“You must find pleasure in the work itself—doing the work. Otherwise, what’s the point?” —Sarah McColl, author of Joy Enough.
Articles from Poet & Writers Magazine include material from the print edition plus exclusive online-only material.
“Butt in chair, do the work. It’s the most basic and important writing advice there is.” —Laura Sims, author of Looker
“I come up with a form and then find a way to ‘translate’ my thoughts into the form. It wasn’t always like that, but that’s the way it is now. I used to think in lines.” —Elisa Gabbert, author of The Word Pretty
A six-day festival in Elko, Nevada, featuring poetry, music, dancing, storytelling, and folk art, celebrates its thirty-fifth anniversary.
Cofounded by writers Richard Siken and Drew Burk, Spork Press publishes evocative and voice-driven chapbooks and full-length books of poetry and fiction.
The new executive director of the Community of Literary Magazines and Presses discusses her new role and the importance of independent publishing.
Using found objects and handmade pieces of art to publish new works of literature, a small press in Baltimore expands the understanding of what it means to be a book.
The first lines of a dozen noteworthy books, including Hark by Sam Lipsyte and Mouthful of Birds by Samanta Schweblin.
An essayist discusses the five journals that first published the essays in her debut collection, Five Plots.
An author considers the process of converting rooms from the past into creative spaces for the future.
Ten poets whose first books were published in 2018, including Justin Phillip Reed and Tiana Clark, share their inspirations, processes, writer’s block remedies, and paths to publication.
Circumference Books, launched in 2018 by Jennifer Kronovet and Dan Visel, is dedicated to bringing international works of poetry to an English-speaking audience.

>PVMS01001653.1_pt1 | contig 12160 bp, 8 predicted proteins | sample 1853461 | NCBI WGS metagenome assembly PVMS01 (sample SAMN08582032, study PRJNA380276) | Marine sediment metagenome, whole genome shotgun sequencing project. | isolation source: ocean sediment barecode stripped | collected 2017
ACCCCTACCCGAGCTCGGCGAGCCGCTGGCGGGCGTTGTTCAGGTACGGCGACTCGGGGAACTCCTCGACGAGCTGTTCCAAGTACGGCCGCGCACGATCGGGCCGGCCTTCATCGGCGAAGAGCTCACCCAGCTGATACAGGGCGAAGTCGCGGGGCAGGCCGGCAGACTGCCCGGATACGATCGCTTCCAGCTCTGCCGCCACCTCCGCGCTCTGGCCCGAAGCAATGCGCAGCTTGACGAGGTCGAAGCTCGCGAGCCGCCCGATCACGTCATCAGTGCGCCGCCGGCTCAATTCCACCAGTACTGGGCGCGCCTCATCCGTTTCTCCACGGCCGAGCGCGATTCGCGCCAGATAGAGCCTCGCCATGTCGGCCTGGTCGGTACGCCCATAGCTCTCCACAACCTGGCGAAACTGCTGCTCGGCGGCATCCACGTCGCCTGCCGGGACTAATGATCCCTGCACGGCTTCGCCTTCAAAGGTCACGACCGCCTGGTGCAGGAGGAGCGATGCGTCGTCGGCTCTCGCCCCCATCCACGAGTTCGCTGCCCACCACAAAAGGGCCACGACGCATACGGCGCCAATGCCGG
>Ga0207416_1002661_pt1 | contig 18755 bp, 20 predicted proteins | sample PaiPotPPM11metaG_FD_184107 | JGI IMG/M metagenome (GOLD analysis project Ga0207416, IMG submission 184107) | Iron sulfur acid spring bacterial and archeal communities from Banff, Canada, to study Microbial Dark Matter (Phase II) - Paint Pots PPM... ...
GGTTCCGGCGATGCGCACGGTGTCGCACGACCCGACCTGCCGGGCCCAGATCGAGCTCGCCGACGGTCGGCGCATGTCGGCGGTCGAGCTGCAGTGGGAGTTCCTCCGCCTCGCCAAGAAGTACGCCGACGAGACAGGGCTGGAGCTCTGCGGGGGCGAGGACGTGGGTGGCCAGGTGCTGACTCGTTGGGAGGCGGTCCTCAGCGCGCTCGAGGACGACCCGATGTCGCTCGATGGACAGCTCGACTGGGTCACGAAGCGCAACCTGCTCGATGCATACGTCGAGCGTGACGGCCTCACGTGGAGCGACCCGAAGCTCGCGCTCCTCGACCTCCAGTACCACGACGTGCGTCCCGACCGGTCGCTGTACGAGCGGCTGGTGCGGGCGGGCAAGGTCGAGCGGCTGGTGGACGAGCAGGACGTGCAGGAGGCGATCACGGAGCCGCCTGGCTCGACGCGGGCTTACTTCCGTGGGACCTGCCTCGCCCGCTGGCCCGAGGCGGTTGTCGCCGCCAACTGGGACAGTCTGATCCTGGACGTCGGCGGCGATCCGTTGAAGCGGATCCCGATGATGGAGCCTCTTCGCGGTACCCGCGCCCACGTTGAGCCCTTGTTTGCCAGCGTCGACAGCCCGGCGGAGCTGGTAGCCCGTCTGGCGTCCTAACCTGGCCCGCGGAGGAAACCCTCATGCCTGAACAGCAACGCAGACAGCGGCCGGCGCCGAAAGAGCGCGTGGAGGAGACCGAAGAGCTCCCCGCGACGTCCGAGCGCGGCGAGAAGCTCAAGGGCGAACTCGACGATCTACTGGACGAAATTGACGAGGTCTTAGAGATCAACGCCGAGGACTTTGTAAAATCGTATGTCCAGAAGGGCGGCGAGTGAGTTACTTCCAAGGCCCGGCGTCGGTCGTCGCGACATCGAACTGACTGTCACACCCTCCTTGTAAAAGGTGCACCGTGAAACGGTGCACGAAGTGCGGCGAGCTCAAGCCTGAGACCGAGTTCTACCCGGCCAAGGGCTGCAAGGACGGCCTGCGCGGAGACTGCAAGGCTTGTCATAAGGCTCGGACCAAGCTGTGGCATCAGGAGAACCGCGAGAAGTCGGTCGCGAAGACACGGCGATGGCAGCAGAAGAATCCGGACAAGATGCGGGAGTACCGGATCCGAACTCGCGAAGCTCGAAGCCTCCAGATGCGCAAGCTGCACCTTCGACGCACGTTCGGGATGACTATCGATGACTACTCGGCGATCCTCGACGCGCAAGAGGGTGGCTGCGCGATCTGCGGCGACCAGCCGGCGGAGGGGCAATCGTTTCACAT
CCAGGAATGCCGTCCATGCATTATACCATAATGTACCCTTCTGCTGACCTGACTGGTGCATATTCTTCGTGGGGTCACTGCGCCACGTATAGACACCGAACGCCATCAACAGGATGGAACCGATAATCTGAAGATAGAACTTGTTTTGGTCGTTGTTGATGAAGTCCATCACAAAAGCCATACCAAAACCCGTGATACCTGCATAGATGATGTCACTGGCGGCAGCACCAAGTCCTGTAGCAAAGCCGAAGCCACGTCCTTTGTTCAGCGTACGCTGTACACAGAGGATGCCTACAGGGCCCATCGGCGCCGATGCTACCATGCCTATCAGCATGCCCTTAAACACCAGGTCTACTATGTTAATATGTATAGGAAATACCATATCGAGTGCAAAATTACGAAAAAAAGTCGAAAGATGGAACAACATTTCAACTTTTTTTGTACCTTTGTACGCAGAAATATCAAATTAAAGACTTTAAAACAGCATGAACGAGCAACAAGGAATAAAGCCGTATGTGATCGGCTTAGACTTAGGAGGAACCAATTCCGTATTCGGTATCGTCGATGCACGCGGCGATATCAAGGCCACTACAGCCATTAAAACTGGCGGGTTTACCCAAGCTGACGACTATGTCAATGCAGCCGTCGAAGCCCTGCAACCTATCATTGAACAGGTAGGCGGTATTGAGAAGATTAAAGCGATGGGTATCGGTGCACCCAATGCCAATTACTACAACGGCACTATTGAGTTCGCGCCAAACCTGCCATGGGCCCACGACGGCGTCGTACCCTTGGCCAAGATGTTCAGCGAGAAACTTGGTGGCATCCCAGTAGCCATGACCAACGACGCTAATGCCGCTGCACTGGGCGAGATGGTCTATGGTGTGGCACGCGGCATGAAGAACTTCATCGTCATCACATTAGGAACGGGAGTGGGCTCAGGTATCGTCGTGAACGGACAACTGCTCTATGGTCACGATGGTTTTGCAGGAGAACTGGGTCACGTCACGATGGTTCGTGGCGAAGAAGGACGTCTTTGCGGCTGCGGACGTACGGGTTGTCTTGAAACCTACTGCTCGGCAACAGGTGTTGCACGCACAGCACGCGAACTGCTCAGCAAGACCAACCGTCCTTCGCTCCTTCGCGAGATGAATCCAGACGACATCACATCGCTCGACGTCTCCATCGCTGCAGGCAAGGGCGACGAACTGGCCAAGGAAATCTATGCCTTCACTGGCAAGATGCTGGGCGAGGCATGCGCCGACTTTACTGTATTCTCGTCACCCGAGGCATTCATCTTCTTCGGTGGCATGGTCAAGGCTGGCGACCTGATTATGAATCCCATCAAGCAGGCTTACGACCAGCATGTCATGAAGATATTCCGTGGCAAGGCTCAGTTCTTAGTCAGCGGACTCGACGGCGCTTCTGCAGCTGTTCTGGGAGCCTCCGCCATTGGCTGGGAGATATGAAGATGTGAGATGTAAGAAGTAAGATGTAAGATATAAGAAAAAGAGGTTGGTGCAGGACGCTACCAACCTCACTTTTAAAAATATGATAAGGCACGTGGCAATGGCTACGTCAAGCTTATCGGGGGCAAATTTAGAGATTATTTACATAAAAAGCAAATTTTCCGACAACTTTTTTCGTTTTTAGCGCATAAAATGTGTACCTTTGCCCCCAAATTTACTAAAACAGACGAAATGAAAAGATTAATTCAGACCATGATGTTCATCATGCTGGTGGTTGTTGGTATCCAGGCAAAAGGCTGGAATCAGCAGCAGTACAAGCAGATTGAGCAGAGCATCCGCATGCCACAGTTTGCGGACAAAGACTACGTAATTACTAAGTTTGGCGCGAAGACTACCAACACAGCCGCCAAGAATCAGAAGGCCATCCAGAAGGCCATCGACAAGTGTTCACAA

“There is something about your own subconscious that is far more perceptive than whatever your conscious mind can conjure up.” —Guy Gunaratne, author of In Our Mad and Furious City
“No writing is good enough until you, as an author, make a small contribution, the size of a drop, into the ocean of the world’s literature.” —Nuruddin Farah, author of North of Dawn
“I pay attention to what requires courage to say, and I do my best to try to say it.” —Andrea Gibson, author of Lord of the Butterflies
“I have learned that it isn’t wise to wait for inspiration; inspiration will meet me at my desk.” —Oyinkan Braithwaite
“The best poems I’ve written (or at least my favorite poems) have been the ones that have been the most honest.” —Claire Wahmanholm, author of Wilder
“Writing is a form of manual labor and should be approached in that spirit.” —Wesley Yang, author of The Souls of Yellow Folk
“To sit down and write requires a degree of optimism. You have to trust that there is relief to be found in placing one word after another.” —Idra Novey, author of Those Who Knew
“I move between language, history, and worldviews—it’s always place between that gives me the most insight into my creative process.” —Sherwin Bitsui, author of Dissolve
“I wish it were easier for writers of color who don’t come from moneyed backgrounds to be heard and celebrated.” —May-Lee Chai, author of Useful Phrases for Immigrants
“What we need to do is make people less certain about their certainties.” —Rosellen Brown, author of The Lake on Fire
An agent answers questions on obtaining the copyright of a self-published novel and seeking a U.S. publisher from abroad.
The first lines of a dozen new and noteworthy books, including Natasha Trethewey’s Monument: Poems New and Selected and Alice Walker’s Taking the Arrow Out of the Heart.
A conversation between two best-selling authors turns into an impromptu master class in fiction under a canopy of leaves in southwestern Virginia.